1. Firm urgent actions are required to: reverse the observed degradation of quality and facilities at all levels of formal education; vigorously pursue adult and continuing education; encourage specialization in scientific technological education; link and draw far more than currently from reinvigorated academic, research and technical institutes; permit the spirit of enterprise, innovation and discovery to flourish; encourage skills acquisition and their continuous update; and to implement a rewards system which conduces to the sustenance of excellence.
  • Similar considerations apply to the health sector.
  • The severely atrophied state of the national infrastructural asset — roads, bridges and utilities – commands urgent redress: continuous maximal maintenance, extension and sound management. This would call for focalized mass mobilization, and could provide one natural element of a bold reconstruction plan.
  • Our key parastatals — NEPA, NITEL, NNPC, etc. — have become parasitic on the treasury or have failed in their mandates. It should be admitted that government itself has co-responsibility for the present state of affairs. For it has failed to capitalize them appropriately, or to fund them adequately and timeously, and has played political-economic football with their management and operations. Government has used them to practice eleemosynary or charity economics. For example, in the case of the NNPC it is clear that the past administration, over the last five or six years, deliberately and methodically deconsructed that agency and its subsystems in preference to product imports.

Here are a few things which can be done while developing and thinking through intelligent commercialization and privatization policies:

  1. their respective appropriate capital bases, structure and financing can be established;
  2. they may be directed to meet their mission statements, goals and performance targets;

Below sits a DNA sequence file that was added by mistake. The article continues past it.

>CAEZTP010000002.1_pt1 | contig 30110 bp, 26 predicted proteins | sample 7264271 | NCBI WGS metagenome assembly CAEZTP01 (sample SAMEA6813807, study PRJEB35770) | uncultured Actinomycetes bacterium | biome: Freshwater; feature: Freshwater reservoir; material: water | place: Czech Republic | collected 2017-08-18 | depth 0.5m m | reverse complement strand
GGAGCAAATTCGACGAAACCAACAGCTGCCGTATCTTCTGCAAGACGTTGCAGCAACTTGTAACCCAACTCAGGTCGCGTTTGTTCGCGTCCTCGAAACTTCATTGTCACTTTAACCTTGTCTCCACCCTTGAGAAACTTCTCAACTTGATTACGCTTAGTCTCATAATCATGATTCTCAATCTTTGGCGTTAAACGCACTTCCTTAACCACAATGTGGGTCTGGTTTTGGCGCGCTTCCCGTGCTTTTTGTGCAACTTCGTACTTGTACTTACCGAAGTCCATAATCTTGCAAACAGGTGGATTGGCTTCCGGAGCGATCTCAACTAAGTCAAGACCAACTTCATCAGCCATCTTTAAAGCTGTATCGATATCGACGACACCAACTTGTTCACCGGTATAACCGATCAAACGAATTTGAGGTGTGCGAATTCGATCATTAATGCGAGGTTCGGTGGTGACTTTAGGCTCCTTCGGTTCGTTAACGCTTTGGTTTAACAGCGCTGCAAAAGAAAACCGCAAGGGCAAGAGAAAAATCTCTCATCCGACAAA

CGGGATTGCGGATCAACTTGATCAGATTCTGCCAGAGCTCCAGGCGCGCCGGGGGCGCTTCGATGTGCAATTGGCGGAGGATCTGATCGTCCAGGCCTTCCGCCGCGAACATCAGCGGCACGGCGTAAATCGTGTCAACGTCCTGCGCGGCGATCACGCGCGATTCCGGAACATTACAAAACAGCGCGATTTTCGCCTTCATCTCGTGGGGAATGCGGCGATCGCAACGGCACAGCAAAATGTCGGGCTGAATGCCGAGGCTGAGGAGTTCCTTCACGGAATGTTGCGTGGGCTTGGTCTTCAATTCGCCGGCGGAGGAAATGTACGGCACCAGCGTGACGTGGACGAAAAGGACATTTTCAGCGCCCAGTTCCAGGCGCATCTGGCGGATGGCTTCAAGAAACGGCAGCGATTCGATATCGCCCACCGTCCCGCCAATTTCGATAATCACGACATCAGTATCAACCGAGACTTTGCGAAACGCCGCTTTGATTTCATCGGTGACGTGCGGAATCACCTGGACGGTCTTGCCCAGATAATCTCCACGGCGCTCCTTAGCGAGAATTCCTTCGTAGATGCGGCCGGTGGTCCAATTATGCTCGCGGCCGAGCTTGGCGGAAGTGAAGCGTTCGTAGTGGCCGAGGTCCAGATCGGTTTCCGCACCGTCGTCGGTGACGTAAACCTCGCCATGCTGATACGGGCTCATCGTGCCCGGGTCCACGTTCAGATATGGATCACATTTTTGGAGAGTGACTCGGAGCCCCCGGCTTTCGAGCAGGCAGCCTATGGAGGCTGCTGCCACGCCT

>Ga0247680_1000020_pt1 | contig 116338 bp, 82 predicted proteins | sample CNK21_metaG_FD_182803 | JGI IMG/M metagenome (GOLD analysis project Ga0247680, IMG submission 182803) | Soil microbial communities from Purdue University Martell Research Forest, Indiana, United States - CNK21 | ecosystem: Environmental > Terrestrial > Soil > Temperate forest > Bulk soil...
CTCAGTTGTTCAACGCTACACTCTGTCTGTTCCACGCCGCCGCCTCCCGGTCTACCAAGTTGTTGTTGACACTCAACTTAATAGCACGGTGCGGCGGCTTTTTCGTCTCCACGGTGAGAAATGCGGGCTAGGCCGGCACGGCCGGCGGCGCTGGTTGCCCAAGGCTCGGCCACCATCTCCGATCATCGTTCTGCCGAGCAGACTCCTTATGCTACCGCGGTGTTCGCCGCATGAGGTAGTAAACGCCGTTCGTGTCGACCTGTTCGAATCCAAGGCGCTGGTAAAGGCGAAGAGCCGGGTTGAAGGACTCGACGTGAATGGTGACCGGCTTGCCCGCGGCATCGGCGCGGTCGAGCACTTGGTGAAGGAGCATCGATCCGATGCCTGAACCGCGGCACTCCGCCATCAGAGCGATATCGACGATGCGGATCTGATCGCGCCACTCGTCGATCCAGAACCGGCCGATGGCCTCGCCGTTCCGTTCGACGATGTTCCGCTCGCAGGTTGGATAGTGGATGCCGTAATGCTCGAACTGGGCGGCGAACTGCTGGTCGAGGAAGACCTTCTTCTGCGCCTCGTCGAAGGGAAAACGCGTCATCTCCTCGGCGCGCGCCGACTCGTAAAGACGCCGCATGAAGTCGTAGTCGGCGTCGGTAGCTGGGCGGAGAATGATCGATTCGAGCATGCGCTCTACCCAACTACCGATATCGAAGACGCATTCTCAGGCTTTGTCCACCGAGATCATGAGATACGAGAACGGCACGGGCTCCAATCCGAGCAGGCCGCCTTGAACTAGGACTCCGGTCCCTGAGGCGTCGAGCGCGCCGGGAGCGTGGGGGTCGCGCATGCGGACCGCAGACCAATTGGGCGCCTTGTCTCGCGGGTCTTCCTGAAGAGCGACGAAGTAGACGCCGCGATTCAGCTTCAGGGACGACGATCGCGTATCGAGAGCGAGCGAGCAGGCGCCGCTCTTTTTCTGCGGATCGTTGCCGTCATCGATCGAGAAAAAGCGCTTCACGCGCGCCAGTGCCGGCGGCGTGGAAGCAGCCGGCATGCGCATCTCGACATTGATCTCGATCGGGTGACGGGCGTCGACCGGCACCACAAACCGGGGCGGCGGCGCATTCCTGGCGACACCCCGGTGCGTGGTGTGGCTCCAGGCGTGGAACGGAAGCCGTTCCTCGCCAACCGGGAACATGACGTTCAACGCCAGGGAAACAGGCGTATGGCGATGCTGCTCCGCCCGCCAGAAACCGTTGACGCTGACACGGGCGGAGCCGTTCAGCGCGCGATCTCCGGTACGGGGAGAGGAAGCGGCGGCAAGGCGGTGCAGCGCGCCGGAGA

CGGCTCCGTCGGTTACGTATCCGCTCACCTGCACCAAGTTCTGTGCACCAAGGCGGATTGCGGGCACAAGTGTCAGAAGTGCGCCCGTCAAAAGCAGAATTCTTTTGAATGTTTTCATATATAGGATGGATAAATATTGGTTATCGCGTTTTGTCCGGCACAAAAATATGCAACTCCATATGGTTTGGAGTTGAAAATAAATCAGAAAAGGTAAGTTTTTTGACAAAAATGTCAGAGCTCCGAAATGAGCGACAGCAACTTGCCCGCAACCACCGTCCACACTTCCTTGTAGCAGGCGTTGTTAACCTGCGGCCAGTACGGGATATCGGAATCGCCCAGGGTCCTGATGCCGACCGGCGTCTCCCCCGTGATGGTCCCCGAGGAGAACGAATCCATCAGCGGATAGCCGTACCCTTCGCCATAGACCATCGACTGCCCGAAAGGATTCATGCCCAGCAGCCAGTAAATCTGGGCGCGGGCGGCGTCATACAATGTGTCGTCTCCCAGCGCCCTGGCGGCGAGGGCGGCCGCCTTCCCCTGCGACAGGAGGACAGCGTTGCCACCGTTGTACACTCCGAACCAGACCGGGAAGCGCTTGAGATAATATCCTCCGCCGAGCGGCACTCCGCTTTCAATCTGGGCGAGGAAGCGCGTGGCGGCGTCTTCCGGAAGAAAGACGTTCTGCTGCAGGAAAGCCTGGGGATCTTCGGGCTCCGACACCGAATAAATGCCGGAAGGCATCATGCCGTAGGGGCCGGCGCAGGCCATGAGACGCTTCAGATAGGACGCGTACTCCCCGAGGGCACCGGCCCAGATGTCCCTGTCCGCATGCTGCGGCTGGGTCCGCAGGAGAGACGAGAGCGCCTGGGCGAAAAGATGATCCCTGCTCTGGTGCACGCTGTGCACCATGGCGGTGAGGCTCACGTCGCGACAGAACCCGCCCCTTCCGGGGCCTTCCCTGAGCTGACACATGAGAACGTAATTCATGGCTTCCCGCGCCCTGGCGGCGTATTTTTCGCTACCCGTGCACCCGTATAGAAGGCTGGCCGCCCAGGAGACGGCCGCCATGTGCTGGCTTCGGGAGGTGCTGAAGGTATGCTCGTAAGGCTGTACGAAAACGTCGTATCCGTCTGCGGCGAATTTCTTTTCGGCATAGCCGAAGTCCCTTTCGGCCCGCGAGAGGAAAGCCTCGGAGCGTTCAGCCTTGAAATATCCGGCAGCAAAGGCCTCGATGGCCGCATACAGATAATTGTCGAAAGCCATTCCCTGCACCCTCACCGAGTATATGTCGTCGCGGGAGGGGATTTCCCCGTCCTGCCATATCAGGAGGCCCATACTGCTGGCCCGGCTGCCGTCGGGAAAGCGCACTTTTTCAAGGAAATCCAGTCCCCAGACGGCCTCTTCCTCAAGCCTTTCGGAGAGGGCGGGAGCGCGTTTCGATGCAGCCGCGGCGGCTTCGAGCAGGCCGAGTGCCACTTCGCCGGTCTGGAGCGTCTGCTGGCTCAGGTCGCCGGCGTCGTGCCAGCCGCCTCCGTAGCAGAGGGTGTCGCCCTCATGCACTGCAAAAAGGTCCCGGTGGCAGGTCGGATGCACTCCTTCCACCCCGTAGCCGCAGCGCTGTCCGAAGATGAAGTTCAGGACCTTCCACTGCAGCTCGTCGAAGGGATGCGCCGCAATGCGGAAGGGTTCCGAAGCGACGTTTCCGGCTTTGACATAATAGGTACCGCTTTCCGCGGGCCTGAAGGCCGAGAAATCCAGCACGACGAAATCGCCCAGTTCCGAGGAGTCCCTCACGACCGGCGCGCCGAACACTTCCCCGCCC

3. they may be driven to patronize the domestic capital market for long-term development funds, which would require them to be commercially viable;
  4. government should search for and deploy only well-proven and innovative corporate managers, through management contracts, who can more than meet agreed performance targets – without the introduction of our main theorems;
  5. government can and should ensure that the Ministry of Finance Incorporated is reconstructed and reorganized to effectively monitor public sector enterprises, and collect operating surpluses and dividends for government;
  6. their monopolies can be broken and their operation areas opened up to competition by private sector agents. This way private capital can flow into and augment state resources in achieving the public interest;
  7. They should be allowed warranted autonomy in accord with established goals and regulations.
  • That said, let me clarify what privatization is not. Privatization is not:
  1. externalization of key national assets;
  2. carpet-bagging of assets which have been seriously eroded, deliberately or otherwise, and are then sold off at rock-bottom prices;
  3. farming of taxes and tolls;
  4. absolution of the state from efficient conduct of its proper functions – whether in the maintenance of law and order, delivery of infrastructural services, or valid social redistribution – regardless of the minimalism of Reagan -Thatcher ultra-doxy.

Otherwise, we might as well privatize the state or, what is the same, abolish the state.

  1. There should be a courageous, sustained return to orderliness on the foreign exchange market, and prudential behaviour by a debt-distressed country, at least through:
  2. preclusion of the re-emergence of a significant parallel market premium;
  3. all transactions to be conducted at the market rate:
  4. the CBN will withdraw immediately from (mandatory) funding of the FEM through (weekly or daily) auctions of public sector (oil derived) forex (Note reasons why.) Hence-forward, the CBN will stand as would any authorized dealer, only occasionally intervening in the market to influence the rate(s);
  5. banks should be free to procure foreign exchange from any sources and sell same to any clients on the presentation of approved documents;